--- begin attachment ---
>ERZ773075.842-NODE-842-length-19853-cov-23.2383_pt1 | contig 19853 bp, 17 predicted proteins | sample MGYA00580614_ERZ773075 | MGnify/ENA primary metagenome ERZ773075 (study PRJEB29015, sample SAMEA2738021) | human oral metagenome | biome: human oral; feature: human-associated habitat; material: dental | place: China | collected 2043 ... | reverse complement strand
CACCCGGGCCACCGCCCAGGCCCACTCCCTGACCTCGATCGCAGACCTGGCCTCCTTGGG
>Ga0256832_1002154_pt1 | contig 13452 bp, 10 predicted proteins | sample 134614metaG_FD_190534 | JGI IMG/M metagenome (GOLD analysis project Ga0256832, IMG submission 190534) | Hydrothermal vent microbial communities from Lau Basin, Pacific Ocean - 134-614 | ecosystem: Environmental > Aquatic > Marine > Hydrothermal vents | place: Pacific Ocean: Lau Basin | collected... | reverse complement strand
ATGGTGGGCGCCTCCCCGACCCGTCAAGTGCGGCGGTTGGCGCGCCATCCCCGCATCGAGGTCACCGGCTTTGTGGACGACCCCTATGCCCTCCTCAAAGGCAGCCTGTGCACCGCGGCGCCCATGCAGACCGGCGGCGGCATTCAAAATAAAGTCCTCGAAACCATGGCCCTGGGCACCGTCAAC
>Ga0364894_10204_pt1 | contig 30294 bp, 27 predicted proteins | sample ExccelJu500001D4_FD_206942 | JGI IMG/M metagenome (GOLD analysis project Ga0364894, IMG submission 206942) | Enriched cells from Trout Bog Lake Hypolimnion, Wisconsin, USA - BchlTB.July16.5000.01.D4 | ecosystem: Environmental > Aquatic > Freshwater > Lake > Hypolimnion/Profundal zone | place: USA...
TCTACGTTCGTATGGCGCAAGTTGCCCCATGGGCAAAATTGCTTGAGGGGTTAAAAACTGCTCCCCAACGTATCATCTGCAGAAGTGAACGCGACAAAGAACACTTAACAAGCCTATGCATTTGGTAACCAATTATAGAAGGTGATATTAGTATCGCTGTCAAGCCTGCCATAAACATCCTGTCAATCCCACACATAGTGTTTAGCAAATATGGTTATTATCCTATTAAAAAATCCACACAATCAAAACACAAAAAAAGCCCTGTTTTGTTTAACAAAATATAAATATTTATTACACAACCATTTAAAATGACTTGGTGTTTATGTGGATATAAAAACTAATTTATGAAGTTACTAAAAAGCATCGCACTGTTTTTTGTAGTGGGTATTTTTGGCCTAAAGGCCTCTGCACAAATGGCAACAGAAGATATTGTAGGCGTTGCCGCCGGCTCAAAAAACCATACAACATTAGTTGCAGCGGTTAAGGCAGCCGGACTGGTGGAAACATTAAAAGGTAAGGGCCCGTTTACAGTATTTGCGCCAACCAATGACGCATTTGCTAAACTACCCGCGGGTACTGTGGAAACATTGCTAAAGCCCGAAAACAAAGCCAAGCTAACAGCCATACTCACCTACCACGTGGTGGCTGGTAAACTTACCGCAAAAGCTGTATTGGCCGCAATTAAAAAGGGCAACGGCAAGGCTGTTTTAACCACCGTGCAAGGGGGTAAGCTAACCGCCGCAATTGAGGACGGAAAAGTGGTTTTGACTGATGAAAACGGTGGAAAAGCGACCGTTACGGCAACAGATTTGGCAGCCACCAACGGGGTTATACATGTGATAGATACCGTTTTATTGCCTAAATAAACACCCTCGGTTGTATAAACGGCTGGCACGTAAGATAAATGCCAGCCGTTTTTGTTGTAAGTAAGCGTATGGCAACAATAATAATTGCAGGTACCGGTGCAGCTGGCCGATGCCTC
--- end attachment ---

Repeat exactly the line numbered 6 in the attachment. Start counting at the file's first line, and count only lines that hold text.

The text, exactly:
TCTACGTTCGTATGGCGCAAGTTGCCCCATGGGCAAAATTGCTTGAGGGGTTAAAAACTGCTCCCCAACGTATCATCTGCAGAAGTGAACGCGACAAAGAACACTTAACAAGCCTATGCATTTGGTAACCAATTATAGAAGGTGATATTAGTATCGCTGTCAAGCCTGCCATAAACATCCTGTCAATCCCACACATAGTGTTTAGCAAATATGGTTATTATCCTATTAAAAAATCCACACAATCAAAACACAAAAAAAGCCCTGTTTTGTTTAACAAAATATAAATATTTATTACACAACCATTTAAAATGACTTGGTGTTTATGTGGATATAAAAACTAATTTATGAAGTTACTAAAAAGCATCGCACTGTTTTTTGTAGTGGGTATTTTTGGCCTAAAGGCCTCTGCACAAATGGCAACAGAAGATATTGTAGGCGTTGCCGCCGGCTCAAAAAACCATACAACATTAGTTGCAGCGGTTAAGGCAGCCGGACTGGTGGAAACATTAAAAGGTAAGGGCCCGTTTACAGTATTTGCGCCAACCAATGACGCATTTGCTAAACTACCCGCGGGTACTGTGGAAACATTGCTAAAGCCCGAAAACAAAGCCAAGCTAACAGCCATACTCACCTACCACGTGGTGGCTGGTAAACTTACCGCAAAAGCTGTATTGGCCGCAATTAAAAAGGGCAACGGCAAGGCTGTTTTAACCACCGTGCAAGGGGGTAAGCTAACCGCCGCAATTGAGGACGGAAAAGTGGTTTTGACTGATGAAAACGGTGGAAAAGCGACCGTTACGGCAACAGATTTGGCAGCCACCAACGGGGTTATACATGTGATAGATACCGTTTTATTGCCTAAATAAACACCCTCGGTTGTATAAACGGCTGGCACGTAAGATAAATGCCAGCCGTTTTTGTTGTAAGTAAGCGTATGGCAACAATAATAATTGCAGGTACCGGTGCAGCTGGCCGATGCCTC